The prison movie sub-genre has always been an interesting one. Closed environment, explosive and colorful characters and brutal hierarchy are the elements that epitomize this setting. Actually if you would like to ponder about our social structure and the way this world works, prison is a great place to start. It’s easy to make analogies and develop theories with set number of elements and enough data about their interaction. Animal Factory is a fitting title for a movie set in prison, especially if you realize that the return rates as well as repeat offenders rates are soaring high. Based on the novel of the same name by Eddie Bunker, this is above all an authentic movie, showing the true nature of the prison system and what’s going on behind the bars. Directed by none other than Steve Fucking Buscemi and starring William Dafoe and Edward Furlong, helped by a series of tough guys like Danny Trejo and Mickey Rourke, the crew involved in this movie is just amazing.

Animal Factory [2000] Movie Review Recommendation PosterRon Decker, a young kid sentenced for dealing marijuana winds up in a San Quentin prison. Inexperienced and privileged, he’s a perfect prey for other inmates. However, one of the more expirienced prisoners, Earl Copen decides to take him under his wing…

A intense and very emotional relationship between the boy and his mentor played masterfully by Willem Dafoe, is one of the highlights of the movie. This is not some flashy thriller or drama with classically set up big scenes, but a low-key slow-burner where you will find those breaking moments in a single look or a hand gesture. I know that his will irritate some of the viewers, who were expecting something much grittier, especially since Shawshank Redemption smashed the sub-genre as one of the best prison movies ever made. It set a certain standard, and Animal Factory tries to achieve it graciously.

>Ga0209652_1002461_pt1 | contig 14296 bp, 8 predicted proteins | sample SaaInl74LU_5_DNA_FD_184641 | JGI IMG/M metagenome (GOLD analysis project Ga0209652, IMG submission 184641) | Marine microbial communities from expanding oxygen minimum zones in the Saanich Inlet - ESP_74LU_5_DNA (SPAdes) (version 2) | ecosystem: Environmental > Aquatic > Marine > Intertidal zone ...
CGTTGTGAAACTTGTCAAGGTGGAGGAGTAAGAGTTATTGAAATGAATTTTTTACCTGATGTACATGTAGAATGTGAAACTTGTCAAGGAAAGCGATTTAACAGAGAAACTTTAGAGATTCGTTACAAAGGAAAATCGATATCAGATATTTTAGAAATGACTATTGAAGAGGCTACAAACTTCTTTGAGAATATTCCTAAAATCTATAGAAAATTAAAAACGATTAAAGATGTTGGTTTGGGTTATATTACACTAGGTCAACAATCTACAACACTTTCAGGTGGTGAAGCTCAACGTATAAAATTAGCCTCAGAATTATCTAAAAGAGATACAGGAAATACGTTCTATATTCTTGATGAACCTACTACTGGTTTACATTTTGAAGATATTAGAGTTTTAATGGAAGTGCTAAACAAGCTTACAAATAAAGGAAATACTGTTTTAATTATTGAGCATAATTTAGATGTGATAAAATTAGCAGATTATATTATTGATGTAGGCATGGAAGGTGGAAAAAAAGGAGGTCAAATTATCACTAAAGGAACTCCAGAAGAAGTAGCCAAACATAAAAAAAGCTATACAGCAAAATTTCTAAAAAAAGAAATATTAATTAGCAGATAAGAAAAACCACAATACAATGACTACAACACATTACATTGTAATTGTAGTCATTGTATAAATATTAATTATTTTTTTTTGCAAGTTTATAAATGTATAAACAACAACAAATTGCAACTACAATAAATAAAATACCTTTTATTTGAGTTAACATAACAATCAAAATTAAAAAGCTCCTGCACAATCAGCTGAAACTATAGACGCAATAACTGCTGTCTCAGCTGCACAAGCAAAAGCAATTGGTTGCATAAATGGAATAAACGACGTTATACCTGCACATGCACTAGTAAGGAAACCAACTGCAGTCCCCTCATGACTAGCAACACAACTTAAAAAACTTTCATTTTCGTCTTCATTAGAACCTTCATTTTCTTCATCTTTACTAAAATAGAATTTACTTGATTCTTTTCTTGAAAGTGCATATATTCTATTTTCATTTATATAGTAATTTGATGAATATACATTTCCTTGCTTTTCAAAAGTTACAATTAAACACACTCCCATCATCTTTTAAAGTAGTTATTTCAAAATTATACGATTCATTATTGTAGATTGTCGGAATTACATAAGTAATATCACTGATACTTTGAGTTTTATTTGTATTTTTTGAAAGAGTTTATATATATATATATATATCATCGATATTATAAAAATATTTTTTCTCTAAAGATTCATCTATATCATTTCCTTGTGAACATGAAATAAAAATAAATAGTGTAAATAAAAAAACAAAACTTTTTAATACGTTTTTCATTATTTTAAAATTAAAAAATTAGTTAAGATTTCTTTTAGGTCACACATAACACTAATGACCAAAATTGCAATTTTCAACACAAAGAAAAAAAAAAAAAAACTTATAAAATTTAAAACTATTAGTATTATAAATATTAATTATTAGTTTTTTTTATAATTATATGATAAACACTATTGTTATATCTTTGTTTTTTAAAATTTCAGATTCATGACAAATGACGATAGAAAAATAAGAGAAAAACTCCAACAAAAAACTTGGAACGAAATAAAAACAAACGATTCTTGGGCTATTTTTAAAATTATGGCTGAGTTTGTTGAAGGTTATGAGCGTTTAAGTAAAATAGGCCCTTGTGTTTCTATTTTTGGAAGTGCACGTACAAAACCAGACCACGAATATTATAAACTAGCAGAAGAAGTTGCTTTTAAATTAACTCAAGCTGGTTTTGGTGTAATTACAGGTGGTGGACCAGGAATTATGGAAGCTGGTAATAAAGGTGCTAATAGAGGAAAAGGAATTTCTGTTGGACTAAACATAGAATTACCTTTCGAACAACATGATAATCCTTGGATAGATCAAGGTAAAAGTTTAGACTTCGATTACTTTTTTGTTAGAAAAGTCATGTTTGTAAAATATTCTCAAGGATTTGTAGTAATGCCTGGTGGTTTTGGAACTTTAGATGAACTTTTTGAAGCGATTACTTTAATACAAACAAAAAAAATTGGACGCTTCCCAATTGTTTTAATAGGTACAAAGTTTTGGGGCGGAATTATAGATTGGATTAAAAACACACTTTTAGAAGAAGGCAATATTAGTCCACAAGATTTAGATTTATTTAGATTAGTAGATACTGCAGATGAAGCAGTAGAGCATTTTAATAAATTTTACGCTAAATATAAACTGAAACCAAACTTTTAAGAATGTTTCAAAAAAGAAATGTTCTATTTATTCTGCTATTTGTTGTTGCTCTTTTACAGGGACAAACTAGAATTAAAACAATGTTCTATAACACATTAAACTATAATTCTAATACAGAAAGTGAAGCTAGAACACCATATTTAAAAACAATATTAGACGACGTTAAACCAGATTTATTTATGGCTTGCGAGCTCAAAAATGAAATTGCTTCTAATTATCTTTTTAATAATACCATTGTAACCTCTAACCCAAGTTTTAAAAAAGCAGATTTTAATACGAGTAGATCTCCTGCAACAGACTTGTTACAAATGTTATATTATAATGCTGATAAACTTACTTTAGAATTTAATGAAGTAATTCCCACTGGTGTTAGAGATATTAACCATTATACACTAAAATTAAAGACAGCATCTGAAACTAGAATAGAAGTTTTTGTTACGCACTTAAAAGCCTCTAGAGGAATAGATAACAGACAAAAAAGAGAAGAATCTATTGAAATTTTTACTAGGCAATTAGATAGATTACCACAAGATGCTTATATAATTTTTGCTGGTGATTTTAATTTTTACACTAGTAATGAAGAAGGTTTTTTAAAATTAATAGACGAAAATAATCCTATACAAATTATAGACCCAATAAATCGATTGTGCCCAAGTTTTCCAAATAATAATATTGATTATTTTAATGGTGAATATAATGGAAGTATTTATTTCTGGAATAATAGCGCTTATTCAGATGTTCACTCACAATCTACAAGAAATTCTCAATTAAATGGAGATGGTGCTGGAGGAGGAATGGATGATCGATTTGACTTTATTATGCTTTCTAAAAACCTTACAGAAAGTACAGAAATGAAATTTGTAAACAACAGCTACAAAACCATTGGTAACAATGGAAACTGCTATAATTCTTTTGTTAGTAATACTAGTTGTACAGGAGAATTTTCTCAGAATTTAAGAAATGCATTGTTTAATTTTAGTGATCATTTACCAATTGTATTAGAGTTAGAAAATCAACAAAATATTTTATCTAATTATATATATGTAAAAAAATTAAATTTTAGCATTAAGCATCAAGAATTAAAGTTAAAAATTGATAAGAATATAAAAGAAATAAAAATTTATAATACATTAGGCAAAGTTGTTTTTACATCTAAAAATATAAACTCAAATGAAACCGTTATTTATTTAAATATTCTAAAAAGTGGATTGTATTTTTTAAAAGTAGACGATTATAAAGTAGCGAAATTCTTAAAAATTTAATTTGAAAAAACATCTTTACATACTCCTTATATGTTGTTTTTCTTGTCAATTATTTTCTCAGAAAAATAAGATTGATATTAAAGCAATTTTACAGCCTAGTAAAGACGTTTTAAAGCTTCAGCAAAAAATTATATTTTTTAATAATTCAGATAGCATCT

Director: Steve Buscemi

Cast: Willem Dafoe, Edward Furlong, Danny Trejo, Mickey Rourke, Tom Arnold, Chris Bauer

Fun Facts: During the show scene, a vocalist is musically accompanied by a violinist and accordionist – the singer is Antony Hegarty (of Antony and the Johnsons) and the song which he sings a version of is “Rapture” which can be found on the band’s self-titled album from 2000.


IMDb Link:

Leave a Reply

Your email address will not be published.

This site uses Akismet to reduce spam. Learn how your comment data is processed.